High Court finds software company owned copyright in source code developed by an individual who provided programming services through his company, as he was in fact an employee and/or because it was an implied term of the contract

The claimant, Sprint Electric Ltd (SEL), made small direct current electric motor drives (also known as controllers). In 1996, it wanted to develop digital computer controlled drives. Accordingly, it offered the second defendant, Aristides George Potamianos, an expert on digital drives, the post of “Head of Research and Development” at SEL. For tax reasons, Dr Potamianos used a service company, Buyer’s Dream Ltd (the first defendant), to contract with SEL, rather than becoming a direct employee of SEL.

Between 1997 and 2015, SEL entered into various contracts with BDL for the provision of Dr Potamianos’s programming services. In 1999, Dr Potamianos was appointed a director of SEL, and given the title “Research and Development Director”.

By 2017, the relationship between SEL and Dr Potamianos had broken down and Dr Potamianos was removed from SEL’s board of directors. SEL then brought proceedings against Dr Potamianos and BDL, claiming that Dr Potamianos was obliged to provide SEL with the source code and associated documents relating to the software he had developed. BDL counterclaimed, claiming that it was the owner of the copyright in the source code and associated documents and seeking an injunction restraining SEL from exploiting its copyright.

Mr Richard Spearman QC found that Dr Potamianos was under an obligation personally to perform the “technical services” under the contracts for SEL (as in fact he did). Dr Potamianos did not perform any material services for anyone other than SEL, and the services that he performed for SEL were provided in exchange for fixed levels of payment and involved him in neither a prospect of profit nor a risk of loss. The true relationship between SEL and Dr Potamianos was therefore that of employer and employee.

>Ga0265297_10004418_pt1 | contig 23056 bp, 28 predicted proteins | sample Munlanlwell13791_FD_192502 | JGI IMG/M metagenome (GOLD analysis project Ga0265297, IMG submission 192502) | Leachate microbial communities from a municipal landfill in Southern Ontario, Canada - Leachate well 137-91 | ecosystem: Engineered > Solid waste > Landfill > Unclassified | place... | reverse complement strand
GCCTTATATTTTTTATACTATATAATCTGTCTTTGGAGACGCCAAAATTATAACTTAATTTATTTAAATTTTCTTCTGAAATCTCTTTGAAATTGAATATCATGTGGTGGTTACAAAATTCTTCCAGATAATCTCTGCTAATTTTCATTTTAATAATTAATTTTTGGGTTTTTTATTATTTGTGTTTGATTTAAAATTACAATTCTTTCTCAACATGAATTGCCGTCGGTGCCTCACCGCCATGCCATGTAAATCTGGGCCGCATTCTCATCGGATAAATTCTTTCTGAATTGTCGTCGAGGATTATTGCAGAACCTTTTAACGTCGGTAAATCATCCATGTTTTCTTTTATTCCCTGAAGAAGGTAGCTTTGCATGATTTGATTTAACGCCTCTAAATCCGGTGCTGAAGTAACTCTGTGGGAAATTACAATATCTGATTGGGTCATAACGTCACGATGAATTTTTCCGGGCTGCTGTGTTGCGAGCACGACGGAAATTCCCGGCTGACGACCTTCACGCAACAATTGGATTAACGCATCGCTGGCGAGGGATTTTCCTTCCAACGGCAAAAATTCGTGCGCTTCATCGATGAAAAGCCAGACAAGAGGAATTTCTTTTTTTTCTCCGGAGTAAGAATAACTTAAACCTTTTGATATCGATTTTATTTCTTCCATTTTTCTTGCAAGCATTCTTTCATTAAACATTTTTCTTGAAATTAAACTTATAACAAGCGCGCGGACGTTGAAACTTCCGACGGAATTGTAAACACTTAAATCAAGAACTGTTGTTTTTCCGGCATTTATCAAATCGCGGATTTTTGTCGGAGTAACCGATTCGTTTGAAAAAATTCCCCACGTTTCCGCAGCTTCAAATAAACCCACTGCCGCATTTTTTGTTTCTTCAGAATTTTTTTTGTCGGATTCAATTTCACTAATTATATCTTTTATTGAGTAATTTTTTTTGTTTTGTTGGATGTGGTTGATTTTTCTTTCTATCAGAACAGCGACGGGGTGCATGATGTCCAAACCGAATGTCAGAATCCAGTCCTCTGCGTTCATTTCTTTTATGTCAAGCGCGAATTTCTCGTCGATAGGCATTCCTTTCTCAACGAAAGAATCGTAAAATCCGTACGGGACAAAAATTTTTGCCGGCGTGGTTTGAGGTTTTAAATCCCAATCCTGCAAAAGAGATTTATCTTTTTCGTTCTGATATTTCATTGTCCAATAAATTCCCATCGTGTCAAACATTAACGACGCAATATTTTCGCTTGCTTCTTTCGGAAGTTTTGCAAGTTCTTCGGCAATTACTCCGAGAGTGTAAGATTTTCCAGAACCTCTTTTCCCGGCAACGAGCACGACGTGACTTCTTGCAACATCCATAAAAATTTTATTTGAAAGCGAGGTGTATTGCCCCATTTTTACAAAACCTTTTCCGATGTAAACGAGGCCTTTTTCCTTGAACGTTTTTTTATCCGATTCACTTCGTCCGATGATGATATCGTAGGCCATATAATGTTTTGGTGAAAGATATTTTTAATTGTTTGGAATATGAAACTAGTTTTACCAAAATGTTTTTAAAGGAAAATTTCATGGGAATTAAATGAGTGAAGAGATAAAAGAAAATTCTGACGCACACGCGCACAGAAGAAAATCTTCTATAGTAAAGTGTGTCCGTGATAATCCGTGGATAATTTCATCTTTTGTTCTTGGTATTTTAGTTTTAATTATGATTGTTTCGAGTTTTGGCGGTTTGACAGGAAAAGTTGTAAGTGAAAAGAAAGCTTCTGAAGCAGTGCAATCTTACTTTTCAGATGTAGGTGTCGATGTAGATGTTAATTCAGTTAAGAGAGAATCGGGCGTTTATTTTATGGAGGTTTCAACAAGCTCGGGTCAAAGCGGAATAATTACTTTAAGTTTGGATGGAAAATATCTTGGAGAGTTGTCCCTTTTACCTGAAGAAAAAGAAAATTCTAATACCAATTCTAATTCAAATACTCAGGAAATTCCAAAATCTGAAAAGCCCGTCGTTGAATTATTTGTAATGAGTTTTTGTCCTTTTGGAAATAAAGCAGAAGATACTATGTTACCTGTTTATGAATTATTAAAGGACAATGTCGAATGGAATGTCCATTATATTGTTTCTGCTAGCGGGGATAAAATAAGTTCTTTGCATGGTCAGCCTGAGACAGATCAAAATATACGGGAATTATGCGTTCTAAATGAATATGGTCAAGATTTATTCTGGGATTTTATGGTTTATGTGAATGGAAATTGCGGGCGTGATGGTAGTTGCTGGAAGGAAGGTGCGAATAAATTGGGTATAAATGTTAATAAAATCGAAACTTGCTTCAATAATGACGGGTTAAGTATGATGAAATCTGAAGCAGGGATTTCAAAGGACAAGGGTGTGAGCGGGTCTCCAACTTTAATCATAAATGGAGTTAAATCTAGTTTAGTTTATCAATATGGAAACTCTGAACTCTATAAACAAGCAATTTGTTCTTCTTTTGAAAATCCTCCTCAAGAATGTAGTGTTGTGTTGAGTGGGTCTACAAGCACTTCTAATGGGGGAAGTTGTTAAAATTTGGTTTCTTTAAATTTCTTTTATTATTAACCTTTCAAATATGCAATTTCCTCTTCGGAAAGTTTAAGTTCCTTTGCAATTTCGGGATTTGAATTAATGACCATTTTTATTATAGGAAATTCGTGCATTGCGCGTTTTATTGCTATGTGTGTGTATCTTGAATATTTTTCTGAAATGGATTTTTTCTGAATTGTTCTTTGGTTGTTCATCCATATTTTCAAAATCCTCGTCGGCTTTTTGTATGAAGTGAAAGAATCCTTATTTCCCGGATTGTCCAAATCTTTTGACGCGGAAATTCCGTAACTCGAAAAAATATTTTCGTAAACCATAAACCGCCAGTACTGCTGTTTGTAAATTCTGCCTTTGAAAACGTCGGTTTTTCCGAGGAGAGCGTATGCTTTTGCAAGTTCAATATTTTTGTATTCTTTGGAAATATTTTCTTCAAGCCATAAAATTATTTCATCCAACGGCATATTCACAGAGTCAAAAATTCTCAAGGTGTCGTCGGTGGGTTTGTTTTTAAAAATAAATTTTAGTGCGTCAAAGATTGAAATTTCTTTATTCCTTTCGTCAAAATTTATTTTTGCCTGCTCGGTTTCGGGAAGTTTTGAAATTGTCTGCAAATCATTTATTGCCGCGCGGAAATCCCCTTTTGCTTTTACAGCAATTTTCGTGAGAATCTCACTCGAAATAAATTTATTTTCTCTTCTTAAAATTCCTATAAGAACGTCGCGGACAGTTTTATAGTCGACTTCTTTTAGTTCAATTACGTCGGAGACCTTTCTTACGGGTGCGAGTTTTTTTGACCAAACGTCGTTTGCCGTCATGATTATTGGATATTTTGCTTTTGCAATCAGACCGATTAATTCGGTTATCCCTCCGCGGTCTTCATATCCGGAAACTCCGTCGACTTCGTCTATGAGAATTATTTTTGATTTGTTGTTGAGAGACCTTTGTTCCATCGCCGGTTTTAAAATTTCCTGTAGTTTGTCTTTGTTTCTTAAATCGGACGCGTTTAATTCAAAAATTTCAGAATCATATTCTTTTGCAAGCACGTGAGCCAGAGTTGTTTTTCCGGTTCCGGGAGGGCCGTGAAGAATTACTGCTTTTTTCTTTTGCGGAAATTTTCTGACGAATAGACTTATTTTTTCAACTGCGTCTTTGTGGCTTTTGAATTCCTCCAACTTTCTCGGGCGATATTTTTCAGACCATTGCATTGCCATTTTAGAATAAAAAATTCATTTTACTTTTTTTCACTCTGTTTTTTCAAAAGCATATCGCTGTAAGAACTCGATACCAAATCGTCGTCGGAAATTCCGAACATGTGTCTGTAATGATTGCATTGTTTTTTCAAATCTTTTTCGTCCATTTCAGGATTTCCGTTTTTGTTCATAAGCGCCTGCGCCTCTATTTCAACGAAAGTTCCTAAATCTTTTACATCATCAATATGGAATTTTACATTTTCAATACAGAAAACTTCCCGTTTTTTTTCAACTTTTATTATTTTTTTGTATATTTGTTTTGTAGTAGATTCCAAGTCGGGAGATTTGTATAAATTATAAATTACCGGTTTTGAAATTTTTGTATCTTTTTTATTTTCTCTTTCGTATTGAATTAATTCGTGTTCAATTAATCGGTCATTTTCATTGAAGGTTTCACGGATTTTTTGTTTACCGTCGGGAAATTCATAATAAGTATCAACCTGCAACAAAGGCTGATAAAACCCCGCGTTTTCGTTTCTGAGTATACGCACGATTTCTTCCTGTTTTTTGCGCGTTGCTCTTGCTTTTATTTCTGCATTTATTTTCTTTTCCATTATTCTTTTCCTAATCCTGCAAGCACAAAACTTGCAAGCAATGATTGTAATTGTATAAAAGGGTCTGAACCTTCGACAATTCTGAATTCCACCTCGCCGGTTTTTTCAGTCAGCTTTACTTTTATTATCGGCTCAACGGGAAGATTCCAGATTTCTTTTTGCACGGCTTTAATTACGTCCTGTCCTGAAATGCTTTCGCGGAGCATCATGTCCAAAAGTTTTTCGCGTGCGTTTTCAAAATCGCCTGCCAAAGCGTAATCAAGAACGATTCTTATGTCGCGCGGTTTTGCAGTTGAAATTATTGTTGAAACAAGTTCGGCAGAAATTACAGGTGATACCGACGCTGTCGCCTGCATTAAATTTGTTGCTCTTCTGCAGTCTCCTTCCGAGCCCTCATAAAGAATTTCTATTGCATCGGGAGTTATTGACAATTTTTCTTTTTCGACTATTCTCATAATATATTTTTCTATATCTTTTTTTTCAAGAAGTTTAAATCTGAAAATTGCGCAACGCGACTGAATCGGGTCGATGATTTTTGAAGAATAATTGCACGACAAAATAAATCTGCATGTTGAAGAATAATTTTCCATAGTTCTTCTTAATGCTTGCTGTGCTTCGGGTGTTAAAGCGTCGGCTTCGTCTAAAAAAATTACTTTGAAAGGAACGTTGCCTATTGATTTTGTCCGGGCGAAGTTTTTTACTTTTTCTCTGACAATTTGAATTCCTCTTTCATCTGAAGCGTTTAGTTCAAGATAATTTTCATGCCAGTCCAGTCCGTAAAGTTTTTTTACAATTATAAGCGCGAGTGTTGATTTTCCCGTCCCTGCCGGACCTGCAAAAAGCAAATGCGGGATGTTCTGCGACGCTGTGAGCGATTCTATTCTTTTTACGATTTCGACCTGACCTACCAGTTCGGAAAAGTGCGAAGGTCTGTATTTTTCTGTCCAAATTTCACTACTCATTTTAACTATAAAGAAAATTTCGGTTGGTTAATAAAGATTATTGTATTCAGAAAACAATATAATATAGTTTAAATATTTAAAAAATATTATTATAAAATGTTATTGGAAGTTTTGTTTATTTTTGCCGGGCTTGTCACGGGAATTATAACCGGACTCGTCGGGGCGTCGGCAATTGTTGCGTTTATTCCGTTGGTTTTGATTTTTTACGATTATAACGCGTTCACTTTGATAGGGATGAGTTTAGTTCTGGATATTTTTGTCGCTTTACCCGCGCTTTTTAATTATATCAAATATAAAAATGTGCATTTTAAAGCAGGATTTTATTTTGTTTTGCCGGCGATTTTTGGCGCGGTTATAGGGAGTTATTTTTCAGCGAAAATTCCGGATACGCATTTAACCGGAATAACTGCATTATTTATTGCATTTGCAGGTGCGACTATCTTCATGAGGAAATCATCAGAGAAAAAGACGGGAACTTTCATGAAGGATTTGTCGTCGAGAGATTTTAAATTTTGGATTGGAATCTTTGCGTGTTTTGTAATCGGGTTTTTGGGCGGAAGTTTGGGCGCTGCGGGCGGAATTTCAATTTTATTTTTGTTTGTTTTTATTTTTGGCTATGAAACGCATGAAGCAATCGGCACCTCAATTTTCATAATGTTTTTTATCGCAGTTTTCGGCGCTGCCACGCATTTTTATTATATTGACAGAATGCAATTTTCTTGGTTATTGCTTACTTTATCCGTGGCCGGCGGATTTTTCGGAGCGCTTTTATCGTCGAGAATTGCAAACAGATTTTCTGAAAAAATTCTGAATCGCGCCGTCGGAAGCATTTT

On that basis, SEL was the owner of the copyright in the documents and the source code authored by Dr Potamianos, in accordance with section 11(2) of the CDPA.

If that was wrong, Mr Spearman QC said, there was nothing in the contracts to give SEL entitlement to the source code and documents. However, such entitlement should be implied pursuant to the reasoning in R Griggs Group Ltd v Evans (No 1) 2005 EWCA Civ 11 and Robin Ray v Classic FM Plc [1998] FSR 622.

A contract under which SEL agreed not only that it should pay for the creation of the source code and associated documents, but also that it should be denied ownership of, or even any right of access to, those materials, and be confined instead to a right to exploit the object code only, was one that no reasonable persons in the position of SEL and Dr Potamianos would have made, the judge said. It lacked commercial and practical coherence. Implying such a term satisfied the conditions that: (i) it was reasonable and equitable; (ii) it was necessary to give business efficacy to the contract; (iii) it was so obvious that “it goes without saying”; (iv) it was capable of clear expression; and (v) it did not contradict any express term of the contract.

SEL’s claim therefore succeeded and BDL’s counterclaim for copyright infringement failed. (Sprint Electric Ltd v Buyer’s Dream Ltd [2018] EWHC 1924 (Ch) (30 July 2018) — to read the judgment in full, click here).